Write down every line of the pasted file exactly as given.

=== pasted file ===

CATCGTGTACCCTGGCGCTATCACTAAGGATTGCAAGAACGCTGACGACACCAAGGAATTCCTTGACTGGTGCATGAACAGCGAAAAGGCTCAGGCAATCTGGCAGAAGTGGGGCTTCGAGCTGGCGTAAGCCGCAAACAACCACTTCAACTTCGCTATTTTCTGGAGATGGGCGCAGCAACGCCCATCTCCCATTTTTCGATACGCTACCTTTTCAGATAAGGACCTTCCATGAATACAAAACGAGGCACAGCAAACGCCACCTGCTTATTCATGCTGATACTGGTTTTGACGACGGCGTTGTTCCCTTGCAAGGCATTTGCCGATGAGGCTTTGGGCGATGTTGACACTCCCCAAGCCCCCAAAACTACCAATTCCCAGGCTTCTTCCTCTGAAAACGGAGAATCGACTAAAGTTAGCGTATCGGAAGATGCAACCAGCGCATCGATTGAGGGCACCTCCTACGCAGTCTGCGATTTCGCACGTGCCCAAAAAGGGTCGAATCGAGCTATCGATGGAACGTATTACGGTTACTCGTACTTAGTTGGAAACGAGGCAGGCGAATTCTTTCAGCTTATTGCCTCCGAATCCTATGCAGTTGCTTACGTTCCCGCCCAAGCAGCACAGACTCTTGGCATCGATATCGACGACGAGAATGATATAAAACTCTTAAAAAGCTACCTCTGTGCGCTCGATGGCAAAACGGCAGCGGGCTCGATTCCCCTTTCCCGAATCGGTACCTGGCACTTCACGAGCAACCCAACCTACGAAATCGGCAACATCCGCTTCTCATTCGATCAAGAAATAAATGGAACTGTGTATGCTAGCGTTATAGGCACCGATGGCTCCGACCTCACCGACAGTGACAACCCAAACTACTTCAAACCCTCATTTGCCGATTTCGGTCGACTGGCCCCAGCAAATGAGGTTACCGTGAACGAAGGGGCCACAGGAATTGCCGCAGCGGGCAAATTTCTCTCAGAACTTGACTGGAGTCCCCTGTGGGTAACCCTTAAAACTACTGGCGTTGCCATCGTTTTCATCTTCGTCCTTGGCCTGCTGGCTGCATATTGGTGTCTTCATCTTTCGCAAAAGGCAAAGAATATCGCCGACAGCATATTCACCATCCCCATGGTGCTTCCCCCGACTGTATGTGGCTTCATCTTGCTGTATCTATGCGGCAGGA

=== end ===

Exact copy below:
CATCGTGTACCCTGGCGCTATCACTAAGGATTGCAAGAACGCTGACGACACCAAGGAATTCCTTGACTGGTGCATGAACAGCGAAAAGGCTCAGGCAATCTGGCAGAAGTGGGGCTTCGAGCTGGCGTAAGCCGCAAACAACCACTTCAACTTCGCTATTTTCTGGAGATGGGCGCAGCAACGCCCATCTCCCATTTTTCGATACGCTACCTTTTCAGATAAGGACCTTCCATGAATACAAAACGAGGCACAGCAAACGCCACCTGCTTATTCATGCTGATACTGGTTTTGACGACGGCGTTGTTCCCTTGCAAGGCATTTGCCGATGAGGCTTTGGGCGATGTTGACACTCCCCAAGCCCCCAAAACTACCAATTCCCAGGCTTCTTCCTCTGAAAACGGAGAATCGACTAAAGTTAGCGTATCGGAAGATGCAACCAGCGCATCGATTGAGGGCACCTCCTACGCAGTCTGCGATTTCGCACGTGCCCAAAAAGGGTCGAATCGAGCTATCGATGGAACGTATTACGGTTACTCGTACTTAGTTGGAAACGAGGCAGGCGAATTCTTTCAGCTTATTGCCTCCGAATCCTATGCAGTTGCTTACGTTCCCGCCCAAGCAGCACAGACTCTTGGCATCGATATCGACGACGAGAATGATATAAAACTCTTAAAAAGCTACCTCTGTGCGCTCGATGGCAAAACGGCAGCGGGCTCGATTCCCCTTTCCCGAATCGGTACCTGGCACTTCACGAGCAACCCAACCTACGAAATCGGCAACATCCGCTTCTCATTCGATCAAGAAATAAATGGAACTGTGTATGCTAGCGTTATAGGCACCGATGGCTCCGACCTCACCGACAGTGACAACCCAAACTACTTCAAACCCTCATTTGCCGATTTCGGTCGACTGGCCCCAGCAAATGAGGTTACCGTGAACGAAGGGGCCACAGGAATTGCCGCAGCGGGCAAATTTCTCTCAGAACTTGACTGGAGTCCCCTGTGGGTAACCCTTAAAACTACTGGCGTTGCCATCGTTTTCATCTTCGTCCTTGGCCTGCTGGCTGCATATTGGTGTCTTCATCTTTCGCAAAAGGCAAAGAATATCGCCGACAGCATATTCACCATCCCCATGGTGCTTCCCCCGACTGTATGTGGCTTCATCTTGCTGTATCTATGCGGCAGGA